X is strongly preferred over Y (but if X is unavailable, then I'll make do with Y).

settle for: to accept in spite of incomplete satisfaction.

make do with: accept something less satisfactory because there's no alternative.

  • Alternately, how about any of the following?

I strongly prefer X over Y (but if X is unavailable, then Y will perfectly fit the brief).

X is strongly preferred over Y (but if X is unavailable, then Y will perfectly fit (or serve) the purpose).

I strongly prefer X over Y (but if X is unavailable, then I will be perfectly content with Y).


Object? I prefer going by train. I object to going by car due to the air pollution.

Other synonyms of the verb object are below:


people attending the meeting objected to nearly every element of the new ordinance: protest (against), lodge a protest against, oppose, raise objections to, express disapproval of, take exception to, take issue with, take a stand against, argue against, quarrel with, condemn, draw the line at, demur at, disapprove of, mind, complain about, cavil at, quibble about; beg to differ with; informal kick up a fuss/stink about, kvetch about. ANTONYMS approve, accept.

  • Objecting to something implies that there is something wrong/imperfect about the object. I'm looking for a word that does not convey this negative interpretation.
    – Rob W
    May 21, 2014 at 15:23

I'm not sure I understand wanting to put them in a bad light but not being negative, but following the examples you have given:

X is strongly preferred, but Y is tolerated


A single word to convey your sense eludes me, but I would use phrasing like, "My first choice, by far, is X; while my second--and still quite acceptable-- choice is Y." Or, "Between two good alternatives X and Y, I much prefer X."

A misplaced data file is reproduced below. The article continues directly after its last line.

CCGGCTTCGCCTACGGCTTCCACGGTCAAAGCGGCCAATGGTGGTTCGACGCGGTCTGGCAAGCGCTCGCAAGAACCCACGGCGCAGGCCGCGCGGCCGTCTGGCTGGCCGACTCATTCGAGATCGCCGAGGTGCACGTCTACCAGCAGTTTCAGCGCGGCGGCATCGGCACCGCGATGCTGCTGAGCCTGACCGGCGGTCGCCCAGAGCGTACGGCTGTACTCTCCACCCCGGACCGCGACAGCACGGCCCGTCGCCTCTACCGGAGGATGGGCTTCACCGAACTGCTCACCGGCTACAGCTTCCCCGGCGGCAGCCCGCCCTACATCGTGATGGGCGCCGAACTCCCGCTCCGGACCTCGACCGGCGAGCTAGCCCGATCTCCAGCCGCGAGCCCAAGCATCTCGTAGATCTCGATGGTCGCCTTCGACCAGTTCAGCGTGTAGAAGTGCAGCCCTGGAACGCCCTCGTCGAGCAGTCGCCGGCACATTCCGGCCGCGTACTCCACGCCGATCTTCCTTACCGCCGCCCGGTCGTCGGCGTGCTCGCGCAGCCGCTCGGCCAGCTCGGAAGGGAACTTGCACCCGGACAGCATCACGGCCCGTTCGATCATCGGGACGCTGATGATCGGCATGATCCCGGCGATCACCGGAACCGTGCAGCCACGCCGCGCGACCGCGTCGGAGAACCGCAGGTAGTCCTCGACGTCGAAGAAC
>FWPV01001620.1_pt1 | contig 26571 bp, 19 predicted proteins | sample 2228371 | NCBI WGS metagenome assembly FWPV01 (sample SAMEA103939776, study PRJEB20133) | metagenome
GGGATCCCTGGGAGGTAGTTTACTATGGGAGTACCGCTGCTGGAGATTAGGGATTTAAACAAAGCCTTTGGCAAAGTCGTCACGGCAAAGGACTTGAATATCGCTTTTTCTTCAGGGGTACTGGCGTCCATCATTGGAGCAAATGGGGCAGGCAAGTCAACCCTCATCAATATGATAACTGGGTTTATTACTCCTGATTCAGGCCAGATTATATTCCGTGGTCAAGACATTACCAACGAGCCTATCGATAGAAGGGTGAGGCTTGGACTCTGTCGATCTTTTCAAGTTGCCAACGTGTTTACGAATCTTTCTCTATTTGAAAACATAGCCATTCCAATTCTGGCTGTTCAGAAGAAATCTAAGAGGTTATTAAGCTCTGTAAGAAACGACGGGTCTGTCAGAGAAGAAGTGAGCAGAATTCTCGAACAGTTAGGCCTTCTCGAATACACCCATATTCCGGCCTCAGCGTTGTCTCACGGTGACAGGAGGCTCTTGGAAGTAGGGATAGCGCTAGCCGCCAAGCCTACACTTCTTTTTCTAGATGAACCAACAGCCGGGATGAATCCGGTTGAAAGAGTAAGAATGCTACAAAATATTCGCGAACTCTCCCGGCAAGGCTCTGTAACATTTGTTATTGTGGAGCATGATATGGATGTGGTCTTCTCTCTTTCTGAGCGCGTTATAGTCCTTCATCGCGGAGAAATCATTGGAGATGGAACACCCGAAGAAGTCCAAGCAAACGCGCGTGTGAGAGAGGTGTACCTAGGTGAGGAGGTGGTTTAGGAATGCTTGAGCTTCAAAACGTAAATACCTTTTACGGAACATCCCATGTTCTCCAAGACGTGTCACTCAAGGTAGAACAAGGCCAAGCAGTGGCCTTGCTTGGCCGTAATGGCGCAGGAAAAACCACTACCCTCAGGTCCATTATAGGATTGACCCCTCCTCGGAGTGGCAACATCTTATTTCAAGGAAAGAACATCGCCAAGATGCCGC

disinclined to Y. Disinclined implies mild disapproval or hesitation.

  • Y is second best (or third best, or whatever is appropriate for the number of Xs that are preferable to Y).
  • Y is least good (implying that it is somewhat good, rather than bad).
    • I recall reading least best once, but that's obviously ungrammatical, and I don't believe that it's an idiom, so it was either a typo or the product of a very bad writer.
  • Y is minimally acceptable or marginally acceptable.
    • It might be possible to combine one of the other answers with marginal.

In order of preference, X is a strong first if it’s still available; otherwise Y would be fine.


  • Welcome to ELU.SE! Please use the Post Your Answer button only for actual answers, as Stack Exchange is not a traditional forum but instead a Q/A platform. The question asks how to refer to Y rather than X, and in a scientific article.
    – Andrew Leach
    Aug 4, 2014 at 20:53
  • @AndrewLeach: Um, what? This is not a great answer, but it is an answer. What's this about a scientific article? Aug 4, 2014 at 21:38
  • @Scott Last sentence of the question. Perhaps the comment could have been adjusted a bit more.
    – Andrew Leach
    Aug 4, 2014 at 21:43

Not the answer you're looking for? Browse other questions tagged or ask your own question.